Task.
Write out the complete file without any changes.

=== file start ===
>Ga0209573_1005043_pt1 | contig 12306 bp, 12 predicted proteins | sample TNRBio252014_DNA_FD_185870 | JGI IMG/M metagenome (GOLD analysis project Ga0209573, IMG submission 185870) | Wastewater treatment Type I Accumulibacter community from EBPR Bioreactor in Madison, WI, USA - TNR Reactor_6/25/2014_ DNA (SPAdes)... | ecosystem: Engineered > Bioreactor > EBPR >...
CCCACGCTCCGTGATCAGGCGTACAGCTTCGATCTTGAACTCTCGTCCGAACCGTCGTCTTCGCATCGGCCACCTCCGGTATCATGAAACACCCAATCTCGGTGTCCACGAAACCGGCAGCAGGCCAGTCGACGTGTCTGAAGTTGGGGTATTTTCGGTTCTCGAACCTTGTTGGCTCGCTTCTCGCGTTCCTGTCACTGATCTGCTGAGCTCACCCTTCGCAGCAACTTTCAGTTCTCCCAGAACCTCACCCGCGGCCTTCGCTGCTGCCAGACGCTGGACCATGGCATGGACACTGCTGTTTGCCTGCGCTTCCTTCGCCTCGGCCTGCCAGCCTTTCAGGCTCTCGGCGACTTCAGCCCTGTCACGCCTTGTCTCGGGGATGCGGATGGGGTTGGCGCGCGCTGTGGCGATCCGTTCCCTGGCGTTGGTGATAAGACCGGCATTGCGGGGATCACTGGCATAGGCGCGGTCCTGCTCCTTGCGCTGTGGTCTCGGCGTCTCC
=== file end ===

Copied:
>Ga0209573_1005043_pt1 | contig 12306 bp, 12 predicted proteins | sample TNRBio252014_DNA_FD_185870 | JGI IMG/M metagenome (GOLD analysis project Ga0209573, IMG submission 185870) | Wastewater treatment Type I Accumulibacter community from EBPR Bioreactor in Madison, WI, USA - TNR Reactor_6/25/2014_ DNA (SPAdes)... | ecosystem: Engineered > Bioreactor > EBPR >...
CCCACGCTCCGTGATCAGGCGTACAGCTTCGATCTTGAACTCTCGTCCGAACCGTCGTCTTCGCATCGGCCACCTCCGGTATCATGAAACACCCAATCTCGGTGTCCACGAAACCGGCAGCAGGCCAGTCGACGTGTCTGAAGTTGGGGTATTTTCGGTTCTCGAACCTTGTTGGCTCGCTTCTCGCGTTCCTGTCACTGATCTGCTGAGCTCACCCTTCGCAGCAACTTTCAGTTCTCCCAGAACCTCACCCGCGGCCTTCGCTGCTGCCAGACGCTGGACCATGGCATGGACACTGCTGTTTGCCTGCGCTTCCTTCGCCTCGGCCTGCCAGCCTTTCAGGCTCTCGGCGACTTCAGCCCTGTCACGCCTTGTCTCGGGGATGCGGATGGGGTTGGCGCGCGCTGTGGCGATCCGTTCCCTGGCGTTGGTGATAAGACCGGCATTGCGGGGATCACTGGCATAGGCGCGGTCCTGCTCCTTGCGCTGTGGTCTCGGCGTCTCC